On October 12th ArtBlitzLA checked in at the opening for the pop-up exhibition, ‘White Balancing,’ curated by Hayley Miner. Pauli Ochi caught up with Miner to learn more about the show, which took place in a massive downtown space and included works by Dwyer Kilcollin, Kelly Kleinschrodt, Nicholette Kominos, Kristan Marvell, Matthew Farrar, Debra Scacco, April Street, Emma Gray and Leslie Nix, plus a performance by Christopher Reynolds.
Tell us about the space.
The 16,000 sq ft former aluminum foundry location was recently converted into an artist’s studio space. It also accommodates part-time mold-making work that the owner/ artist does. I came across this space on a studio visit with April Street (one of the artists in the show) and had a serendipitous moment of “hey, what if we have a pop-up exhibition here!” The space is thoughtfully divided to break up the cavernous square footage. There are rooms that feel more intimate where I placed smaller works (like Emma Gray’s Streaker series and Matthew Farrar’s “light & liquid” photographs). Of course the large-scale pieces like Kristan Marvell’s sculptures, Nicholette Kominos’ installation and Leslie Nix’s lush paintings find an appropriately grand space for their works too. The center berth, where you entered the exhibition, was perfect for Christopher Reynolds’ inaugural performance of “Crachevin.”
Tell us about the title and idea behind the show.
The art scene in LA and elsewhere has been so saturated in the last few years. Given the chance to curate this show I wanted to do something pared down in a raw, exciting new space. In color photography, as Carol Cheh writes in the press release, “white balance” refers to the process of removing artificial color casts that can obscure the natural white hues of a subject. It felt exactly like what my intention was for this show and this group of artists.
You’re an art advisor and interior designer. What inspired you to want to curate?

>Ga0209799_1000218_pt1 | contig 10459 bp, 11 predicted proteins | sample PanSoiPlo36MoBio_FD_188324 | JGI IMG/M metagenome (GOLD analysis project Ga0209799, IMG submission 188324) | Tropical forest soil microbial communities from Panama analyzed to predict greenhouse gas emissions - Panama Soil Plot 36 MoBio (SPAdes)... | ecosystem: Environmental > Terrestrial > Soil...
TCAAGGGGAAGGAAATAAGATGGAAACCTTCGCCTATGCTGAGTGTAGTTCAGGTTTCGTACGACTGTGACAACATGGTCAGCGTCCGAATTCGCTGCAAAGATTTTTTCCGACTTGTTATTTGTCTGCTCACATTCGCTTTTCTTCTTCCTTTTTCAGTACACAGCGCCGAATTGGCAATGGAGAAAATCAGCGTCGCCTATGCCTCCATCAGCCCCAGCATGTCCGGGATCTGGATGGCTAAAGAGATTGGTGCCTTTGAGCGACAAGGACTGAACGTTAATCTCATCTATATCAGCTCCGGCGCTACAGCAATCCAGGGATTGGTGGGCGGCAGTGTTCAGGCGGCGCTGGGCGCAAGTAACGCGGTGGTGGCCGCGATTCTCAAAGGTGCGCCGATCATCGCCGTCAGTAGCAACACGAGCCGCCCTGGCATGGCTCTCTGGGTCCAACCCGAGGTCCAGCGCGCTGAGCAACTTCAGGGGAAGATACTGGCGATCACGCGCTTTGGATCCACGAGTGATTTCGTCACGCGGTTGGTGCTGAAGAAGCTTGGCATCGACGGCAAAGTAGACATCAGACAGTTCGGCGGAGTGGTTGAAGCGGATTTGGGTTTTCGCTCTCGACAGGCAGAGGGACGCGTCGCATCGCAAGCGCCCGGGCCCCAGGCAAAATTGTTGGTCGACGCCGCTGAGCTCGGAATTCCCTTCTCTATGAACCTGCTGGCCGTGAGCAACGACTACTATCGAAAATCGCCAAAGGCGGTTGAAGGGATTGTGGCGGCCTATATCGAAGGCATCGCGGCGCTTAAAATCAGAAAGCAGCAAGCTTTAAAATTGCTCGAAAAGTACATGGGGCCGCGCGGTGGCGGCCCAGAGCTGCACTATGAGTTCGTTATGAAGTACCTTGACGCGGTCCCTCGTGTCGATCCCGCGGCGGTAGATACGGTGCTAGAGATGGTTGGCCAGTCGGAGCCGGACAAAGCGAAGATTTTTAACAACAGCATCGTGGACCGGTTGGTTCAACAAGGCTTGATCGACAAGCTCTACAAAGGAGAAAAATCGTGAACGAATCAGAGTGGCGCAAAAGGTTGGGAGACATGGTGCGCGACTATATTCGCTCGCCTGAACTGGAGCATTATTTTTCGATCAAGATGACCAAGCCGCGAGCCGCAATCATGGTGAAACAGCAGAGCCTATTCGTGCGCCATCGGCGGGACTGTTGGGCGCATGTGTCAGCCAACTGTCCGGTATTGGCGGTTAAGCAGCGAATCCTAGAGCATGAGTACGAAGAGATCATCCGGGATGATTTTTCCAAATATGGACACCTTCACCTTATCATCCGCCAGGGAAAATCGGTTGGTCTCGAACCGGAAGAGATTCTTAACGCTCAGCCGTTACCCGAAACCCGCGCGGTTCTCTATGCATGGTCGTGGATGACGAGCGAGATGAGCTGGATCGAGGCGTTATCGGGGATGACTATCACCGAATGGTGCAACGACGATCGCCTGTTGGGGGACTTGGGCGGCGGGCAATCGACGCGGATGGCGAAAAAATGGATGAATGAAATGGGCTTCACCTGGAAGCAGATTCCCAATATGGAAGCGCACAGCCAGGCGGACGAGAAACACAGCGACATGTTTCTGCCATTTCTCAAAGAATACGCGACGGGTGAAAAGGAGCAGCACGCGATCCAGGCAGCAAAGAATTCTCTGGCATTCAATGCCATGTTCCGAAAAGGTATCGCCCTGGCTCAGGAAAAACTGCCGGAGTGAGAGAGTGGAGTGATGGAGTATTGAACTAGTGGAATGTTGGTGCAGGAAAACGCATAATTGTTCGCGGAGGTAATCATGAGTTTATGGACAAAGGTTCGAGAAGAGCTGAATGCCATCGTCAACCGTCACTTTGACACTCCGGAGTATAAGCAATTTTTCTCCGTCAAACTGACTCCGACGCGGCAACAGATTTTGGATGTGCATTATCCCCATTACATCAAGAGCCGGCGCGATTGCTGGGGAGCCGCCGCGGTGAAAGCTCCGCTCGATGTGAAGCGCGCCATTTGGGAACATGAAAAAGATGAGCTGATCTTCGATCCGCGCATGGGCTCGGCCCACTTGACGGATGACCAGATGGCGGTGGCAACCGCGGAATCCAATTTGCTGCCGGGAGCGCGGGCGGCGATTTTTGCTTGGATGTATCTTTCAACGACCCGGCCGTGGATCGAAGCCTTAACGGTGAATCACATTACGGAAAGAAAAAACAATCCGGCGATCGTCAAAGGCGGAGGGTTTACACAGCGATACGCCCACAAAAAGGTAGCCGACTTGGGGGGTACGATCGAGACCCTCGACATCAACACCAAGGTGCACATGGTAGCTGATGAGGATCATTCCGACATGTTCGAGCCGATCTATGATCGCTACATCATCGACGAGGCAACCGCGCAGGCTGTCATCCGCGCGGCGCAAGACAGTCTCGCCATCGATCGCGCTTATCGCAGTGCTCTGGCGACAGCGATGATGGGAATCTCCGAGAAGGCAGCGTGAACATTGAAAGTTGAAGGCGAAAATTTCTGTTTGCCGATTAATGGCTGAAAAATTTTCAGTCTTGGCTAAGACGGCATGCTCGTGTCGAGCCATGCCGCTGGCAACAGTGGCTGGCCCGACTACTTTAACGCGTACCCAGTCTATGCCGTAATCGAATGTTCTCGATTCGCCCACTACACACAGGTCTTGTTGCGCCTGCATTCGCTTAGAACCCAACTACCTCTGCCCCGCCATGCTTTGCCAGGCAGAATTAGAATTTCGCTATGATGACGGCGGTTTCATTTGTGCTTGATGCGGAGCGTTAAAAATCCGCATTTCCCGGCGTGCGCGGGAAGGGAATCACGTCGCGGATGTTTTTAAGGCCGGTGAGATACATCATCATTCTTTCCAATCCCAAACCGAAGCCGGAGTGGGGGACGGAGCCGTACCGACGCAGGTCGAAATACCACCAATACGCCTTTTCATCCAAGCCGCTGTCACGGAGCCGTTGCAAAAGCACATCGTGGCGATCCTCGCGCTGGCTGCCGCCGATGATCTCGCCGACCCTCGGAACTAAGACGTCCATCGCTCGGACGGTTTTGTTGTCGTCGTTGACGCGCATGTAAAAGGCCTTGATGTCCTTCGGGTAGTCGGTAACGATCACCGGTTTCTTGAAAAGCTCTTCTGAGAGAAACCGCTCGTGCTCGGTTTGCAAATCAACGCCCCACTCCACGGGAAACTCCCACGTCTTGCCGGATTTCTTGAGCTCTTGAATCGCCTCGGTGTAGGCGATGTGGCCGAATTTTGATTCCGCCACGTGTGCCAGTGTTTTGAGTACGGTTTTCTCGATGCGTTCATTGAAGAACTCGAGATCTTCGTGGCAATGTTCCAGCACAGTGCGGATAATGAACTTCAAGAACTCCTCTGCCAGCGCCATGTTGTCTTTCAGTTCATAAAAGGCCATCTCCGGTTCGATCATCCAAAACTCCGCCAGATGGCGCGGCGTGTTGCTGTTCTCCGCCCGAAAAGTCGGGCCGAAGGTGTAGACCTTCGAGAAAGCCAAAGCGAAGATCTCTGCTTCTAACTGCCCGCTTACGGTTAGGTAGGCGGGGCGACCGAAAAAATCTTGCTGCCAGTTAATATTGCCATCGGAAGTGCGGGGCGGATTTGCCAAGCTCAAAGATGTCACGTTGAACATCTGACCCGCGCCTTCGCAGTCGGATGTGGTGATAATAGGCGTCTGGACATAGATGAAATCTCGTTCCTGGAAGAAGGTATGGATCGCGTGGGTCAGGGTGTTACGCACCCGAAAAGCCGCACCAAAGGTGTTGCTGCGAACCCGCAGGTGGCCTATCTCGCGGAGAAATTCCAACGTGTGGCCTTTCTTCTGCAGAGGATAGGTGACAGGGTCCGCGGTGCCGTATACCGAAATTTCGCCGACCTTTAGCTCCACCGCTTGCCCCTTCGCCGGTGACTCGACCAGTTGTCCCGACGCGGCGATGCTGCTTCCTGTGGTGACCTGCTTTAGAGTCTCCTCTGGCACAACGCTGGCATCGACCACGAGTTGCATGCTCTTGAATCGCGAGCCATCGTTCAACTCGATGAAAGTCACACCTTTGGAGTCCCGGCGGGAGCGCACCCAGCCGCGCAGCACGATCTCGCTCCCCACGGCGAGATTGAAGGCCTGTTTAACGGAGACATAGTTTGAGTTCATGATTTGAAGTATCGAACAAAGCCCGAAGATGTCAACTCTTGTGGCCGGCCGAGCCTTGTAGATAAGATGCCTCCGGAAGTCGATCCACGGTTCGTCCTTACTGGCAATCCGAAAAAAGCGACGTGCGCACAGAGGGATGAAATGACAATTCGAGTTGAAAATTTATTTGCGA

Having worked in the film world as a set designer, segued into interior architecture and then to art advising, I’ve had enough time to find that my passion for art, building collections with clients and discovering artists are the things that inspire and bring me joy. This is my first outing as a curator and given this positive experience I’ve definitely caught the bug.
What has the process been like? Highlights? Challenges?
After securing the enormous raw space and initially being overwhelmed with how to make it work I contacted all the artists that are currently on my radar. The artists in the show not only have impressive oeuvres and are ones I’ve been trailing for years, but they also all make contemplative work. As Carol Cheh put it, “there are certain qualities that emerge in all of their work: honesty, joy, exquisite craftsmanship and attention to detail, and a depth of inquiry that consistently reveals the heart and soul of the human experience.” The highlights of organizing the show were too many to list – selecting from the treasure trove of new works by individual artists, some of which are now on their way to FIAC and Frieze, was obviously exciting. Installation day was the most invigorating nine hours I’ve experienced so far being in the art business. Every artist showed up with such enthusiasm, it was infectious. The biggest challenge was deciding how to divide the space up while keeping the flow. Constantly keeping the dust at bay was another. With such high ceilings and large doors it’s impossible to keep an area dust-free, the way I normally like it.
Tell us about Christopher Reynolds performance.
Christopher Reynolds’ practice is unparalleled in its breadth and dynamicism. The first time I met him was while he was at Cal Arts and I remember thinking, “this artist is going to create so many forms of art from his wildly creative, frenetically obsessive mind.” His studio visits are the most exhilarating; there are top-notch paintings, drawings, videos, sculptures and performance pieces, all completely thought out and orchestrated. The performance “Crachevin” is his latest production conceived only a few weeks before the opening. “Crachevin” is a french term in the wine tasting world that references “Tastevin” (taste wine in French) and it roughly means “spit wine.” Reynolds devised an elaborate performance using the help of one additional performer to examine our relationship to food as a social tool. His performances inflict visceral responses of pleasure, pain, satiation and challenges the viewer’s perception of food. At the opening over 200 viewers got a chance to be awed and amused. There were tense moments in the beginning that very soon transitioned into uncomfortable chuckles, eventually escalating into all out laughs.
And the details. When/where/how can people see the show? Will the space be open to the public beyond the opening?
The exhibition is a one week pop-up that closes this Friday, Oct 17th. It’s by appointment only. It’s located in El Sereno, just east of downtown off the 10 freeway.